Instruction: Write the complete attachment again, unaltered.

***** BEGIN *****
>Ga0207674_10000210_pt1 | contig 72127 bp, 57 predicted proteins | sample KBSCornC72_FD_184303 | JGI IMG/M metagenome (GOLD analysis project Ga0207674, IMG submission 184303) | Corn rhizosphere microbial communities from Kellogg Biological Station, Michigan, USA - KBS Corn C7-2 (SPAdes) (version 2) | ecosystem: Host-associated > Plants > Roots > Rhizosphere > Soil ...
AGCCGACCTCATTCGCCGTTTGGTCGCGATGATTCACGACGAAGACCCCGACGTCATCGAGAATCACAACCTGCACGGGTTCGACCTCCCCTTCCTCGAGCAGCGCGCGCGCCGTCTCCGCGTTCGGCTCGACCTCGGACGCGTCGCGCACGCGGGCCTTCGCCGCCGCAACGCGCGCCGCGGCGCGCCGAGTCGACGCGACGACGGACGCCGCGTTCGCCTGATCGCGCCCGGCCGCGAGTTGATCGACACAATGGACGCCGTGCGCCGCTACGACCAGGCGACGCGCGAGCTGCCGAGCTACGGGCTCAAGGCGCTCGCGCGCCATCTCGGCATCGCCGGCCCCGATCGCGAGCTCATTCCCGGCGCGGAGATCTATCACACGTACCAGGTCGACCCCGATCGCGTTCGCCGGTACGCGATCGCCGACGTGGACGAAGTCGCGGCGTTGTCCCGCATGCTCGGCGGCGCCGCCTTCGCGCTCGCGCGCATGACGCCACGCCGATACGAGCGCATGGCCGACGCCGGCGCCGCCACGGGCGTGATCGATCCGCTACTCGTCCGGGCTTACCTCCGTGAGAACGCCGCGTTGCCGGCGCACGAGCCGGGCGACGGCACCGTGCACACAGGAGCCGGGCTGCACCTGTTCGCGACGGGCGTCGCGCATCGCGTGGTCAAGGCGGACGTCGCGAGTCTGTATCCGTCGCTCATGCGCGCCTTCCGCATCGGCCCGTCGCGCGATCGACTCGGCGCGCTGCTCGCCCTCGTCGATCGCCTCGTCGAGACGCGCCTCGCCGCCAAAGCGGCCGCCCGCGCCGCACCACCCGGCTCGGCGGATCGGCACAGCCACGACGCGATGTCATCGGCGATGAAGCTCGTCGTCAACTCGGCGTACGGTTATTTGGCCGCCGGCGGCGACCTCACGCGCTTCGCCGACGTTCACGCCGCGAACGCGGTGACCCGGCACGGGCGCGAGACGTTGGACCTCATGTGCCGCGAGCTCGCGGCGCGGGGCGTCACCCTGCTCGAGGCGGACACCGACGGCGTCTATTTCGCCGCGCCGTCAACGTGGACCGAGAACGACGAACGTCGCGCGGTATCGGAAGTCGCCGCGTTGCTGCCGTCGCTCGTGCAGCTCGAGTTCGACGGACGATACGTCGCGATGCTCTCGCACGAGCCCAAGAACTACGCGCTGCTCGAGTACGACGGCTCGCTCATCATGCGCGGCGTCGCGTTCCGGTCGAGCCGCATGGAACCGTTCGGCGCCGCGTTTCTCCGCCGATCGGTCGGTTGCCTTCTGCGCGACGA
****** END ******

>Ga0207674_10000210_pt1 | contig 72127 bp, 57 predicted proteins | sample KBSCornC72_FD_184303 | JGI IMG/M metagenome (GOLD analysis project Ga0207674, IMG submission 184303) | Corn rhizosphere microbial communities from Kellogg Biological Station, Michigan, USA - KBS Corn C7-2 (SPAdes) (version 2) | ecosystem: Host-associated > Plants > Roots > Rhizosphere > Soil ...
AGCCGACCTCATTCGCCGTTTGGTCGCGATGATTCACGACGAAGACCCCGACGTCATCGAGAATCACAACCTGCACGGGTTCGACCTCCCCTTCCTCGAGCAGCGCGCGCGCCGTCTCCGCGTTCGGCTCGACCTCGGACGCGTCGCGCACGCGGGCCTTCGCCGCCGCAACGCGCGCCGCGGCGCGCCGAGTCGACGCGACGACGGACGCCGCGTTCGCCTGATCGCGCCCGGCCGCGAGTTGATCGACACAATGGACGCCGTGCGCCGCTACGACCAGGCGACGCGCGAGCTGCCGAGCTACGGGCTCAAGGCGCTCGCGCGCCATCTCGGCATCGCCGGCCCCGATCGCGAGCTCATTCCCGGCGCGGAGATCTATCACACGTACCAGGTCGACCCCGATCGCGTTCGCCGGTACGCGATCGCCGACGTGGACGAAGTCGCGGCGTTGTCCCGCATGCTCGGCGGCGCCGCCTTCGCGCTCGCGCGCATGACGCCACGCCGATACGAGCGCATGGCCGACGCCGGCGCCGCCACGGGCGTGATCGATCCGCTACTCGTCCGGGCTTACCTCCGTGAGAACGCCGCGTTGCCGGCGCACGAGCCGGGCGACGGCACCGTGCACACAGGAGCCGGGCTGCACCTGTTCGCGACGGGCGTCGCGCATCGCGTGGTCAAGGCGGACGTCGCGAGTCTGTATCCGTCGCTCATGCGCGCCTTCCGCATCGGCCCGTCGCGCGATCGACTCGGCGCGCTGCTCGCCCTCGTCGATCGCCTCGTCGAGACGCGCCTCGCCGCCAAAGCGGCCGCCCGCGCCGCACCACCCGGCTCGGCGGATCGGCACAGCCACGACGCGATGTCATCGGCGATGAAGCTCGTCGTCAACTCGGCGTACGGTTATTTGGCCGCCGGCGGCGACCTCACGCGCTTCGCCGACGTTCACGCCGCGAACGCGGTGACCCGGCACGGGCGCGAGACGTTGGACCTCATGTGCCGCGAGCTCGCGGCGCGGGGCGTCACCCTGCTCGAGGCGGACACCGACGGCGTCTATTTCGCCGCGCCGTCAACGTGGACCGAGAACGACGAACGTCGCGCGGTATCGGAAGTCGCCGCGTTGCTGCCGTCGCTCGTGCAGCTCGAGTTCGACGGACGATACGTCGCGATGCTCTCGCACGAGCCCAAGAACTACGCGCTGCTCGAGTACGACGGCTCGCTCATCATGCGCGGCGTCGCGTTCCGGTCGAGCCGCATGGAACCGTTCGGCGCCGCGTTTCTCCGCCGATCGGTCGGTTGCCTTCTGCGCGACGA